There were a couple episodes that were a bit too experimental for my taste, although I wouldn’t say either were bad, per se. One was “Value,” where Van goes out to dinner with an old friend and realizes they don’t have all that much in common anymore (although they do smoke week together, which causes Van all sorts of trouble). I guess this one was really just experimental in that it focused on Van and not the guys. It was an interesting story, and I’m glad the creative team decided to try and tell and episode from Van’s perspective, but I don’t find her all that compelling of a character. The most experimental episode was “B.A.N.” which was entirely a fictionalized talk show that Paper Boi was participating in to discuss transphobia. There were parody commercials and everything. I think this episode was mostly lost in translation for me, since I have never really watched B.E.T. I am sure there were plenty of specific things that they were sharply parodying that I just didn’t pick up on.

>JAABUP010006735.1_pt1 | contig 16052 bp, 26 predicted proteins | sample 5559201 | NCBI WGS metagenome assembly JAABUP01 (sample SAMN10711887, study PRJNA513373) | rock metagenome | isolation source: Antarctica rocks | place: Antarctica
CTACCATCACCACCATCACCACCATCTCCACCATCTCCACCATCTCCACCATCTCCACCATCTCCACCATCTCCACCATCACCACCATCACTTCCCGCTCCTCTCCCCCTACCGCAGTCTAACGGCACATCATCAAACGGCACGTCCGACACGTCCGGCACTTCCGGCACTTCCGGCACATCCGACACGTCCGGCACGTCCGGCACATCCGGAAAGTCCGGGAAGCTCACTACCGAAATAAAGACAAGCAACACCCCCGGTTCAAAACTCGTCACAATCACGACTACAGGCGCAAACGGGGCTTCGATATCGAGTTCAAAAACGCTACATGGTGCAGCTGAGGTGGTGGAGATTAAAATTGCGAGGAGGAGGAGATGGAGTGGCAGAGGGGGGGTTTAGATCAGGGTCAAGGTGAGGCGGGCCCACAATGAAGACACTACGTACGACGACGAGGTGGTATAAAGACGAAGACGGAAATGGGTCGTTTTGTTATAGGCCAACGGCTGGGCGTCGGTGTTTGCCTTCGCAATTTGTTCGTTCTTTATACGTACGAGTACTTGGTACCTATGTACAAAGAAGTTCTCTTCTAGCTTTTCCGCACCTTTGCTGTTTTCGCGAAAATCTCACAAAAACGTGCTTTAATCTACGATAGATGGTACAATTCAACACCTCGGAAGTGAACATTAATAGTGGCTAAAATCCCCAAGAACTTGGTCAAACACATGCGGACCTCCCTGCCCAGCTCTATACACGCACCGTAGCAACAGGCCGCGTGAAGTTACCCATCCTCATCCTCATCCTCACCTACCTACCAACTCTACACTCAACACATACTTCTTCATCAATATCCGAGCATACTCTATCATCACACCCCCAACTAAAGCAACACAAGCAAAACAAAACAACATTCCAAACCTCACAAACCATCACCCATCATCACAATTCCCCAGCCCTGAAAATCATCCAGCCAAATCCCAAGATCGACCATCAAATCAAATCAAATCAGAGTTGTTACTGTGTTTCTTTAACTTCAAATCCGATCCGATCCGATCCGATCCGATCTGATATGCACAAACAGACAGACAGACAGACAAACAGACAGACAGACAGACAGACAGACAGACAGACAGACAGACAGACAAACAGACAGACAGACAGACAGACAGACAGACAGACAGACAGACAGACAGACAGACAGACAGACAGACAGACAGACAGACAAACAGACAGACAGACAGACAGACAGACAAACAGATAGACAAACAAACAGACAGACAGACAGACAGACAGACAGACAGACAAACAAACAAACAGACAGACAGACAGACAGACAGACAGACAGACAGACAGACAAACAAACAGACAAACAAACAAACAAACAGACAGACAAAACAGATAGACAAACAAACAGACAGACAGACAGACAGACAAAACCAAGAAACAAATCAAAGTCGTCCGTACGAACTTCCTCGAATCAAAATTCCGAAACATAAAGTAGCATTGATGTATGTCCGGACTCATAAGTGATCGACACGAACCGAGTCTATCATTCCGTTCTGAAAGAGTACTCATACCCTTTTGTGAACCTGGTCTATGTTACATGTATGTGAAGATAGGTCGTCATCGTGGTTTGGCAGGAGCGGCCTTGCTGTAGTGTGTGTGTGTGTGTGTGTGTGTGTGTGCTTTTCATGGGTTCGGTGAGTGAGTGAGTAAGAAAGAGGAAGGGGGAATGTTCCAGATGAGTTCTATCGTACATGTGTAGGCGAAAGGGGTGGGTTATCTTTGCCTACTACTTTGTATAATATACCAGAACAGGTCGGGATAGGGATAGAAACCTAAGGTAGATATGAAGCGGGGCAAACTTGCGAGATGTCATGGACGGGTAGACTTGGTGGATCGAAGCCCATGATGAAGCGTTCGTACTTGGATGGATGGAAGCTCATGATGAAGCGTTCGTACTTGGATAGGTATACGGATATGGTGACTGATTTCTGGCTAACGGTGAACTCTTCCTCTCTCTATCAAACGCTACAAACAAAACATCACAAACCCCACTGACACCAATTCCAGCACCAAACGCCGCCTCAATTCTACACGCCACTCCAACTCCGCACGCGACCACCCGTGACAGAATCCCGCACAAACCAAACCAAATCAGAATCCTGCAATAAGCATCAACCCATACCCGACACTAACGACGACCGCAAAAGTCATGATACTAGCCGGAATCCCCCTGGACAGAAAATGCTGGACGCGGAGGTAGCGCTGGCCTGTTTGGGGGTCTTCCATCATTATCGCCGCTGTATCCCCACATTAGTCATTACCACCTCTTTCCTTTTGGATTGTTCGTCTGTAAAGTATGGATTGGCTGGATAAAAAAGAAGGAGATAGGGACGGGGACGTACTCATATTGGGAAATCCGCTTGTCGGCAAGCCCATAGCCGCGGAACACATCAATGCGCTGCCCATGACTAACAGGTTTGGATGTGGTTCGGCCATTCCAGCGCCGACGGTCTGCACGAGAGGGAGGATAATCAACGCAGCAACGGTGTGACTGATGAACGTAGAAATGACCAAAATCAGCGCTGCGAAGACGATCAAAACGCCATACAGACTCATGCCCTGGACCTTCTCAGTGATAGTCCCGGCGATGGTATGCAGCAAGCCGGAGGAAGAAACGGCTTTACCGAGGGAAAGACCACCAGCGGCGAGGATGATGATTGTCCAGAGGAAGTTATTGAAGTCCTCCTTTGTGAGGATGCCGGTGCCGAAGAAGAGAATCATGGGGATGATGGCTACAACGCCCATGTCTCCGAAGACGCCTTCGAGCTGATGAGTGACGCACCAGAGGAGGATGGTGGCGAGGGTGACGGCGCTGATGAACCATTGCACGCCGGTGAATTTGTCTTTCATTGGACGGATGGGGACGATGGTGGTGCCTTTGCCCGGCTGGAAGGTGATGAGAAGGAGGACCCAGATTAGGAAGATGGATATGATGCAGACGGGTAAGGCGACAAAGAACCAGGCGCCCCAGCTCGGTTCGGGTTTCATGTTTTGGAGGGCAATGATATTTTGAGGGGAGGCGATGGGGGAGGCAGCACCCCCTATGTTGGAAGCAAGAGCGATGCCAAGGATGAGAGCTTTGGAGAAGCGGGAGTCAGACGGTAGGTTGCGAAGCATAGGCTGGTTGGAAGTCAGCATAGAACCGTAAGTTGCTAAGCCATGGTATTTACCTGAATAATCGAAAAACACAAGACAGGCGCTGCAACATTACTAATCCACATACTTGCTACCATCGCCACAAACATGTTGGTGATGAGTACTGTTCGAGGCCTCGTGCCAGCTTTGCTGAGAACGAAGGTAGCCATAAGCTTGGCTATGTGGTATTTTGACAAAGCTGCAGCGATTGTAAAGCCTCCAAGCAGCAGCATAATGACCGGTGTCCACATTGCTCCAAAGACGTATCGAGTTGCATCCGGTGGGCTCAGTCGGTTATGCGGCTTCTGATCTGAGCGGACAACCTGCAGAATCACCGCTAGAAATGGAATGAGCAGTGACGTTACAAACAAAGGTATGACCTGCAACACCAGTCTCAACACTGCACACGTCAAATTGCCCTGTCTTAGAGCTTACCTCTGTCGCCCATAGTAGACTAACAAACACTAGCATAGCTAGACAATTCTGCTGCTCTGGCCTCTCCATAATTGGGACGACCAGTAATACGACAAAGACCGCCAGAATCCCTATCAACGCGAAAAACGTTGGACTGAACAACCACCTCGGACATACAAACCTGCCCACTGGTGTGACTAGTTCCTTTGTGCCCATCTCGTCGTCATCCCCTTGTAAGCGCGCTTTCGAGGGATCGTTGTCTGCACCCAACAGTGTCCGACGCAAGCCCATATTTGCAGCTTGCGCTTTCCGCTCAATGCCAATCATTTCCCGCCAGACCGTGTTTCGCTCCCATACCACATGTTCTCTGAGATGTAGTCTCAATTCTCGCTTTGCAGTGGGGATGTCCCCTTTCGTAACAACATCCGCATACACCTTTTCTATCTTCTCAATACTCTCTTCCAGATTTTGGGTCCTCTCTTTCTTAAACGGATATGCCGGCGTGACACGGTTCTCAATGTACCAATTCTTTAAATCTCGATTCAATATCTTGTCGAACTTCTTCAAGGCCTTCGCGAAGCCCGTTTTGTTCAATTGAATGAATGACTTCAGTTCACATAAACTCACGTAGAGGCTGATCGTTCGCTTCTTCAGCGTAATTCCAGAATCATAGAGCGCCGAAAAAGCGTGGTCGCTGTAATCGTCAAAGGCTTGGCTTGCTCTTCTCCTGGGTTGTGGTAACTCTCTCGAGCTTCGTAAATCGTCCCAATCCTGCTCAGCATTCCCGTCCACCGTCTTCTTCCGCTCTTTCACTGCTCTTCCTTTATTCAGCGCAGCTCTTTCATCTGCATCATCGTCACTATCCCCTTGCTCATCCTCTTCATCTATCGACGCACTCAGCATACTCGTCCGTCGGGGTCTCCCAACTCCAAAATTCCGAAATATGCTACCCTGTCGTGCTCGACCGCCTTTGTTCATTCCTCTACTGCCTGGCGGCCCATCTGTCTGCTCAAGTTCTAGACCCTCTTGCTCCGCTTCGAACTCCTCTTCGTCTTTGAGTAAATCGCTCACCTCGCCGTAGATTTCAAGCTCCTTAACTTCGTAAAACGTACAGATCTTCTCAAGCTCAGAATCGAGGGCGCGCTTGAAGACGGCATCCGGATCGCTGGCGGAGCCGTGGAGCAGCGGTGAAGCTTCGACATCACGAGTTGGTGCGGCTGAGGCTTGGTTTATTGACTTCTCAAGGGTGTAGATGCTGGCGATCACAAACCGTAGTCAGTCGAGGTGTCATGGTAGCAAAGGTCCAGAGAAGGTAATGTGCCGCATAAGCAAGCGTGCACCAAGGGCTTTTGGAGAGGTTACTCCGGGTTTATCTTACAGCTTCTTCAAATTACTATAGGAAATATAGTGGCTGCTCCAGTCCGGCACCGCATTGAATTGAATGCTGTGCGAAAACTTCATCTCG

Overall, “Atlanta” introduced me to the “real” Atlanta. That is, the Atlanta outside the Peachtree Center hotels I’ve stayed at for conferences and the Poncey-Highland neighborhood where I once had a delicious lamb burger at Richard Blais’ Flip Burger Boutique (the beginning of my foodie tendencies). The Atlanta where people actually live and interact and try to survive. And in that sense, Glover and his creative team were extremely successful. The writers’ room was comparatively green compared to most TV shows, and I think that had a (positive) role in the show’s lo fi aesthetic. The show feels very lived-in, like you’re just dropping into the middle of the lives of Earn and his friends. I’m excited to see what this team does with the concept moving forward as they gain more experience.